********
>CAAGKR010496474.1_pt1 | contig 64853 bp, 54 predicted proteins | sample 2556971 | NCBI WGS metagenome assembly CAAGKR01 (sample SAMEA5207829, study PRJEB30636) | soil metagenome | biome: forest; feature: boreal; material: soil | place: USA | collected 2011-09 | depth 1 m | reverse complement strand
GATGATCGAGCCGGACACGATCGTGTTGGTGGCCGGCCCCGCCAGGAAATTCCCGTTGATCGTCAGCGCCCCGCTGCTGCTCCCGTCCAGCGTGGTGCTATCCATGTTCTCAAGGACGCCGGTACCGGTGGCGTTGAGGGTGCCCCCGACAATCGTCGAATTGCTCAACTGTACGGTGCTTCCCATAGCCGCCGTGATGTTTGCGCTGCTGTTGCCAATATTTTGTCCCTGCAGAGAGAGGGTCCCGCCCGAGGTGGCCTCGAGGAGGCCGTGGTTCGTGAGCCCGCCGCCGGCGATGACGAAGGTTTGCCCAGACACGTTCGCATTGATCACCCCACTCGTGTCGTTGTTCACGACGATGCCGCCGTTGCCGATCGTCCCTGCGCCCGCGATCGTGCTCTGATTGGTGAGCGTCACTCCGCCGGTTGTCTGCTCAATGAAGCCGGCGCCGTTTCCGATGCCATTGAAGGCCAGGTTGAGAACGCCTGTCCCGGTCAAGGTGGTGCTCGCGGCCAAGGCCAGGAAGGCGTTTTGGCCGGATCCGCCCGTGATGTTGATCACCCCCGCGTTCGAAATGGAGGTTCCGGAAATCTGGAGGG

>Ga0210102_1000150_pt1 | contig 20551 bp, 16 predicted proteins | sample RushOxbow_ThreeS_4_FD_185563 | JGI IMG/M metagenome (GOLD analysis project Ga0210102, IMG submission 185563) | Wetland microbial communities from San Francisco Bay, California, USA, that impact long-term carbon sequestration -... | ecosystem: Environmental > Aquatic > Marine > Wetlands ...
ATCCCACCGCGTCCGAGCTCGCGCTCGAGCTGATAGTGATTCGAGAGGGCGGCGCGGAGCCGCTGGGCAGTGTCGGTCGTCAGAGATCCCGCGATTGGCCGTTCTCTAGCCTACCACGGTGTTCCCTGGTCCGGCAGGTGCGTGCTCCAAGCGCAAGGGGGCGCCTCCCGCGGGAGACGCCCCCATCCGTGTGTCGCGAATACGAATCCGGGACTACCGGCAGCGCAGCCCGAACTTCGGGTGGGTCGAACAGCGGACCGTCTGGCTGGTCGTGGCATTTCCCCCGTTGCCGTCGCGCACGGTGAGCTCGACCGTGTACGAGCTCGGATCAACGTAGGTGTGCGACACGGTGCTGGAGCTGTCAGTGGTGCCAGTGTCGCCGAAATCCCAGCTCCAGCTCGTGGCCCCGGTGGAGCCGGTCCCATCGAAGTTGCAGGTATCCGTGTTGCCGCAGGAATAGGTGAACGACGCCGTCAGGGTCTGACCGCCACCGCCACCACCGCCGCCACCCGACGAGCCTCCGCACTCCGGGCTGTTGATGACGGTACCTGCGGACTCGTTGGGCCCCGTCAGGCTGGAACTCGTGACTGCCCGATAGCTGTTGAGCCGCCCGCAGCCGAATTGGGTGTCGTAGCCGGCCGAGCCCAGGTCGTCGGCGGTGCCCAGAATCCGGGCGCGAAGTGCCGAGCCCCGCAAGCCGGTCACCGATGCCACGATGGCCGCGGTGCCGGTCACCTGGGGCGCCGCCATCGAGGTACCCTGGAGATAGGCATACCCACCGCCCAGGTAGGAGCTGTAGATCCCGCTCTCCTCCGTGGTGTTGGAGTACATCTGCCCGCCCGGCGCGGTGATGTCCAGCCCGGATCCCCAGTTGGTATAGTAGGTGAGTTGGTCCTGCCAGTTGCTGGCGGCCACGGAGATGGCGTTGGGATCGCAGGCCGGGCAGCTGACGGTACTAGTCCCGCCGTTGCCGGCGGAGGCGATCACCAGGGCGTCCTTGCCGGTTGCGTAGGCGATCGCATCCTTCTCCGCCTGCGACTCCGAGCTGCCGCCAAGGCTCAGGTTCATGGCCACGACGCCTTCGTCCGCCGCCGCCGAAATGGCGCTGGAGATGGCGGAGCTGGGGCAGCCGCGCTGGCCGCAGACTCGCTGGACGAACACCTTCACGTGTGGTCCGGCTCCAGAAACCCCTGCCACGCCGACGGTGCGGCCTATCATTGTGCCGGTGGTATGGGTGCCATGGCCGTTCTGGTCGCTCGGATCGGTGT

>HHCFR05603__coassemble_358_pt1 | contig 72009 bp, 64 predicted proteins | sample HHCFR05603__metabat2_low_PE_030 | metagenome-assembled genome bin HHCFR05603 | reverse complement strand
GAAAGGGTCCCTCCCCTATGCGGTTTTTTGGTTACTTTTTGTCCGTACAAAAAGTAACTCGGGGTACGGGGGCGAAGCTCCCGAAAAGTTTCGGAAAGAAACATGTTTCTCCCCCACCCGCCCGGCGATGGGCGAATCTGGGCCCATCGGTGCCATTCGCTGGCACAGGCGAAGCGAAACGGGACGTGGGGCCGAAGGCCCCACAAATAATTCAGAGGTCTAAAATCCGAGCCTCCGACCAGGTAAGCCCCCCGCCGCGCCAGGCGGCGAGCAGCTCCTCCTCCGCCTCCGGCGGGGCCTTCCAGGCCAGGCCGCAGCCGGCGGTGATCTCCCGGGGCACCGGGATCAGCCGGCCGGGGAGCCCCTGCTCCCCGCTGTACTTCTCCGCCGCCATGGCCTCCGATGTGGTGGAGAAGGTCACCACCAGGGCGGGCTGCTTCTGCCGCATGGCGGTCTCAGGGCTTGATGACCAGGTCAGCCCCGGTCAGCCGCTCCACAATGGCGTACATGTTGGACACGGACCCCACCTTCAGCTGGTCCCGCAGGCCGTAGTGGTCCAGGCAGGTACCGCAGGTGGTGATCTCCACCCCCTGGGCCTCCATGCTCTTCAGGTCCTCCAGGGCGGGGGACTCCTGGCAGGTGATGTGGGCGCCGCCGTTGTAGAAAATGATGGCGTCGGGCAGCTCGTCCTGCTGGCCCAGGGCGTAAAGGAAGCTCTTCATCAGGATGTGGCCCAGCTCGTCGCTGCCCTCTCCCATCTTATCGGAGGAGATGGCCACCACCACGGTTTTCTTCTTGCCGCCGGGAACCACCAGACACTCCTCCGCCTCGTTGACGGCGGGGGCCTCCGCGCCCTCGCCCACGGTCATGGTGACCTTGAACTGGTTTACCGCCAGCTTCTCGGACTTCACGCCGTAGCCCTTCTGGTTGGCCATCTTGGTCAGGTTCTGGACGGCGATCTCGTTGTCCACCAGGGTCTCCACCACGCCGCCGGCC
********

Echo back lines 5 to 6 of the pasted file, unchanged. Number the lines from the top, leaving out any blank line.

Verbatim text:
>HHCFR05603__coassemble_358_pt1 | contig 72009 bp, 64 predicted proteins | sample HHCFR05603__metabat2_low_PE_030 | metagenome-assembled genome bin HHCFR05603 | reverse complement strand
GAAAGGGTCCCTCCCCTATGCGGTTTTTTGGTTACTTTTTGTCCGTACAAAAAGTAACTCGGGGTACGGGGGCGAAGCTCCCGAAAAGTTTCGGAAAGAAACATGTTTCTCCCCCACCCGCCCGGCGATGGGCGAATCTGGGCCCATCGGTGCCATTCGCTGGCACAGGCGAAGCGAAACGGGACGTGGGGCCGAAGGCCCCACAAATAATTCAGAGGTCTAAAATCCGAGCCTCCGACCAGGTAAGCCCCCCGCCGCGCCAGGCGGCGAGCAGCTCCTCCTCCGCCTCCGGCGGGGCCTTCCAGGCCAGGCCGCAGCCGGCGGTGATCTCCCGGGGCACCGGGATCAGCCGGCCGGGGAGCCCCTGCTCCCCGCTGTACTTCTCCGCCGCCATGGCCTCCGATGTGGTGGAGAAGGTCACCACCAGGGCGGGCTGCTTCTGCCGCATGGCGGTCTCAGGGCTTGATGACCAGGTCAGCCCCGGTCAGCCGCTCCACAATGGCGTACATGTTGGACACGGACCCCACCTTCAGCTGGTCCCGCAGGCCGTAGTGGTCCAGGCAGGTACCGCAGGTGGTGATCTCCACCCCCTGGGCCTCCATGCTCTTCAGGTCCTCCAGGGCGGGGGACTCCTGGCAGGTGATGTGGGCGCCGCCGTTGTAGAAAATGATGGCGTCGGGCAGCTCGTCCTGCTGGCCCAGGGCGTAAAGGAAGCTCTTCATCAGGATGTGGCCCAGCTCGTCGCTGCCCTCTCCCATCTTATCGGAGGAGATGGCCACCACCACGGTTTTCTTCTTGCCGCCGGGAACCACCAGACACTCCTCCGCCTCGTTGACGGCGGGGGCCTCCGCGCCCTCGCCCACGGTCATGGTGACCTTGAACTGGTTTACCGCCAGCTTCTCGGACTTCACGCCGTAGCCCTTCTGGTTGGCCATCTTGGTCAGGTTCTGGACGGCGATCTCGTTGTCCACCAGGGTCTCCACCACGCCGCCGGCC